EVERYTHING SELLER Amazon reportedly tweaked search results to boost its profits despite an internal backlash, The Wall Street Journal reported.
Apparently, Amazon changed its search algorithm so that it would serve up its own products over those from other companies, and while the WSJ reports that the move was "contested internally", it would appear that Amazon's bigwigs crushed the grumbling and apparently went on with the antagonistic algorithm optimising.
"Amazon optimised the secret algorithm that ranks listings so that instead of showing customers mainly the most-relevant and best-selling listings when they search—as it had for more than a decade—the site also gives a boost to items that are more profitable for the company," explained the WSJ.
Basically, the aim was to make the search algorithms prioritise products that were more profitable to Amazon rather than the items that were the most relevant for the customer.
Given all the stuff that surrounds the likes of Google, Apple and Amazon around antitrust and the exploitation of their market dominance, the whole situation doesn't look good for Amazon. And apparently Amazon employees thought that as well.
"A review committee that approves all additions to the algorithm has sent engineers back if their proposed variable produces search results with a lower score on the profitability metric, this person said. 'You are making an incentive system for engineers to build features that directly or indirectly improve profitability,' the person said. 'And that's not a good thing.'," the WSJ explained.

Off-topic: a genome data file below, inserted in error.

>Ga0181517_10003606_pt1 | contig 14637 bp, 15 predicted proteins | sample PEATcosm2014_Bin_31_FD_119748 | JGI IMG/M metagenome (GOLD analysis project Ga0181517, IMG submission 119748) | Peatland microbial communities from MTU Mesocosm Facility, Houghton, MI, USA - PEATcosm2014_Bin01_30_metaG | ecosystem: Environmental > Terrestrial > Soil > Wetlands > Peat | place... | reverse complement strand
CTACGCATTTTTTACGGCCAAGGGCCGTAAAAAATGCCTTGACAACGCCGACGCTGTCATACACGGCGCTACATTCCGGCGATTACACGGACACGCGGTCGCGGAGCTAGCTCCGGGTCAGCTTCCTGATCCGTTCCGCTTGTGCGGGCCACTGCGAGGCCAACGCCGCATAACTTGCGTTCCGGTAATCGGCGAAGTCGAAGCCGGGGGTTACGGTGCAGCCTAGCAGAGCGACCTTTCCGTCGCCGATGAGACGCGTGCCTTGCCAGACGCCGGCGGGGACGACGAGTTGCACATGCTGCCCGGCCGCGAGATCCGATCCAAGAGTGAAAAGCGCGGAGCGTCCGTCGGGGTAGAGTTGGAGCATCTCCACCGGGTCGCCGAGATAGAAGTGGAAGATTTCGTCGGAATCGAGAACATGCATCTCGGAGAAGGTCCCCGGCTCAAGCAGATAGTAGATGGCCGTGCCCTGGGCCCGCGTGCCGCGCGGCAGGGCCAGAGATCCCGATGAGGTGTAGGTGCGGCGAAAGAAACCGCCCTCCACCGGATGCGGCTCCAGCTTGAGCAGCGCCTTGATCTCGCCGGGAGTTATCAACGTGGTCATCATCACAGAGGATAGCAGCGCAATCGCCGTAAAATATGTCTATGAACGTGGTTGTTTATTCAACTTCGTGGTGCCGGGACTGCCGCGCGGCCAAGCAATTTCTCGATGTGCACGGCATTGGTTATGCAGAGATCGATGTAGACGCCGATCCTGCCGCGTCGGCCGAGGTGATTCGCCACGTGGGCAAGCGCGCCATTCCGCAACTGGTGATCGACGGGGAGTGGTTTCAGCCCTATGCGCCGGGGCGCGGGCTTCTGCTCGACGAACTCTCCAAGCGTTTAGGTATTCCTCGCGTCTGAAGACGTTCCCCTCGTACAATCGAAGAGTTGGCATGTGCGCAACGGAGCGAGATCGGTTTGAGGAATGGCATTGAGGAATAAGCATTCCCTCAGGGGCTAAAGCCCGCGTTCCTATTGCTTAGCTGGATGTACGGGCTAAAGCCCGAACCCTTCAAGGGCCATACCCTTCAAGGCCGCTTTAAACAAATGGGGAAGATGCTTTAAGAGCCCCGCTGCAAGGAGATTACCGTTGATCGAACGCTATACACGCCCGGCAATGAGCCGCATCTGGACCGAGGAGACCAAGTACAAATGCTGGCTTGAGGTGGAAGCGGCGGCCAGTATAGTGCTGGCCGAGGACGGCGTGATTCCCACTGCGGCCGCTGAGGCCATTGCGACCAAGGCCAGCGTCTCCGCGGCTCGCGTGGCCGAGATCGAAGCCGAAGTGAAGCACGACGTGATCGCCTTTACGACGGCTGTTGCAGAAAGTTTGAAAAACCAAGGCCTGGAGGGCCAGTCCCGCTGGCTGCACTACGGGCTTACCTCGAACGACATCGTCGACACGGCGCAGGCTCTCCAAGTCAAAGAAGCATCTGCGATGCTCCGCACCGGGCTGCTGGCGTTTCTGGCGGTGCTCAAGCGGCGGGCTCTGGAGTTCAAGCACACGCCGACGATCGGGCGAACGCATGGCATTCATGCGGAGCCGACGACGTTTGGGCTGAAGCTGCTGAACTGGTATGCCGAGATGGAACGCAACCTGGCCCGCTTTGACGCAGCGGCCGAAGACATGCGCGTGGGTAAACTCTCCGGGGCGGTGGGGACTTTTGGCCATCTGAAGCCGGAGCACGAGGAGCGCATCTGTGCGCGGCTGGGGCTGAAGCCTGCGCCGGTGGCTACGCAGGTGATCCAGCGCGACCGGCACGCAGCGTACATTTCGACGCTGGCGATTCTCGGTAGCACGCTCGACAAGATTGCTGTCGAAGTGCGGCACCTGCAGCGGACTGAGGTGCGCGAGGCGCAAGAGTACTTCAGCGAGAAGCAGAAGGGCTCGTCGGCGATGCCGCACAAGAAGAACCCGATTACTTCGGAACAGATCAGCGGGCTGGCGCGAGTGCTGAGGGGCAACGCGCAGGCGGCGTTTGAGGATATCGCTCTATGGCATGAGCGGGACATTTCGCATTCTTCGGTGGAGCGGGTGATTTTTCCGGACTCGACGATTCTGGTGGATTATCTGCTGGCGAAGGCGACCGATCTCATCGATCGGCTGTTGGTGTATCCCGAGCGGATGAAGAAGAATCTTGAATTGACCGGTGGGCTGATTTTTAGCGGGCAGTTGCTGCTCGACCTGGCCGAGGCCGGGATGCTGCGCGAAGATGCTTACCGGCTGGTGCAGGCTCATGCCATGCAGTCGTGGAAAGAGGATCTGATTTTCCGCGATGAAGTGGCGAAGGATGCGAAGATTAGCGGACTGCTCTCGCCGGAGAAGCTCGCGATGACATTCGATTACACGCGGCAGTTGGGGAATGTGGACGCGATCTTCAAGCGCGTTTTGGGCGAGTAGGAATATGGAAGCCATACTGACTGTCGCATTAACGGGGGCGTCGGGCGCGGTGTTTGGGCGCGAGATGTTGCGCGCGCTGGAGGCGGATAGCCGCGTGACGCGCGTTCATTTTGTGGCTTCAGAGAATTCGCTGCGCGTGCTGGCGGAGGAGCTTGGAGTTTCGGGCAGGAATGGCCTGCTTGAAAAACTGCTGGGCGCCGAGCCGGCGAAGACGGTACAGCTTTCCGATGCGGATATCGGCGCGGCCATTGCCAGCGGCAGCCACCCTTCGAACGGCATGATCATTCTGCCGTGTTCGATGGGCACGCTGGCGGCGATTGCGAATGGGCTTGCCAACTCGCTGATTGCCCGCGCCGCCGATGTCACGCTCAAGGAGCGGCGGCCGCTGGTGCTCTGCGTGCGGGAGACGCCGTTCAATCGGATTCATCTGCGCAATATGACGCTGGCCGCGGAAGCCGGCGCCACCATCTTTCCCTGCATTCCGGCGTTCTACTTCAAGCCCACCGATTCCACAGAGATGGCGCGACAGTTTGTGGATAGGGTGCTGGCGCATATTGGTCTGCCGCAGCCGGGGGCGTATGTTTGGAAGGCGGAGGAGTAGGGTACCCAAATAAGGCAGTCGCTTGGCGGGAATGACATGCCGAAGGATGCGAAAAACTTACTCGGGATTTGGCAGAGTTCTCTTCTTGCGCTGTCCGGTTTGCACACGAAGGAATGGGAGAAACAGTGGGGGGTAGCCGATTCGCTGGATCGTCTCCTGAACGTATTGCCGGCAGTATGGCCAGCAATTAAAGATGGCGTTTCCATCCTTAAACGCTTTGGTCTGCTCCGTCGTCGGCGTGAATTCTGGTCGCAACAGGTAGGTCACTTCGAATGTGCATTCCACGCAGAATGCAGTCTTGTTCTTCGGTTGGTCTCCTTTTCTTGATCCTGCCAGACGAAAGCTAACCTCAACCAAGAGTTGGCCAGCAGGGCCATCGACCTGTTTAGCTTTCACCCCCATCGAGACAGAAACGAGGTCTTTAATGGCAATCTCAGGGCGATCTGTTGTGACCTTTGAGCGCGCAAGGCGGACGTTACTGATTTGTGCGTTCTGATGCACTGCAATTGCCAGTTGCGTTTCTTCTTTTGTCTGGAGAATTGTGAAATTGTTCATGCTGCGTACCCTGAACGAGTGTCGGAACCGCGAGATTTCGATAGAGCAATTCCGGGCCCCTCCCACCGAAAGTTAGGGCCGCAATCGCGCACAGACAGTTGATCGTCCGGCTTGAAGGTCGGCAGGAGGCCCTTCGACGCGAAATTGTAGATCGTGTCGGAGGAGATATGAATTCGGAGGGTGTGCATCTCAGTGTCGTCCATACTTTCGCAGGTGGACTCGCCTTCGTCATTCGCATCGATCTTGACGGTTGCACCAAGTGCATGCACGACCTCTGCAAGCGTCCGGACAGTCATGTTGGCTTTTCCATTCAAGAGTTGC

But Amazon has rather strongly denied the findings in the WSJ report, and threw a bit of shade on the publication.
"The Wall Street Journal has it wrong. We explained at length that their 'scoop' from unnamed sources was not factually accurate, but they went ahead with the story anyway. The fact is that we have not changed the criteria we use to rank search results to include profitability," Amazon told Ars Technica.
"We feature the products customers will want, regardless of whether they are our own brands or products offered by our selling partners. As any store would do, we consider the profitability of the products we list and feature on the site, but it is just one metric and not in any way a key driver of what we show customers."
You'll have to make up your own mind on who you side with. But we'd not be surprised to see Amazon get an antitrust probe out of this, even if it's just to make sure it's playing by the rules. µ
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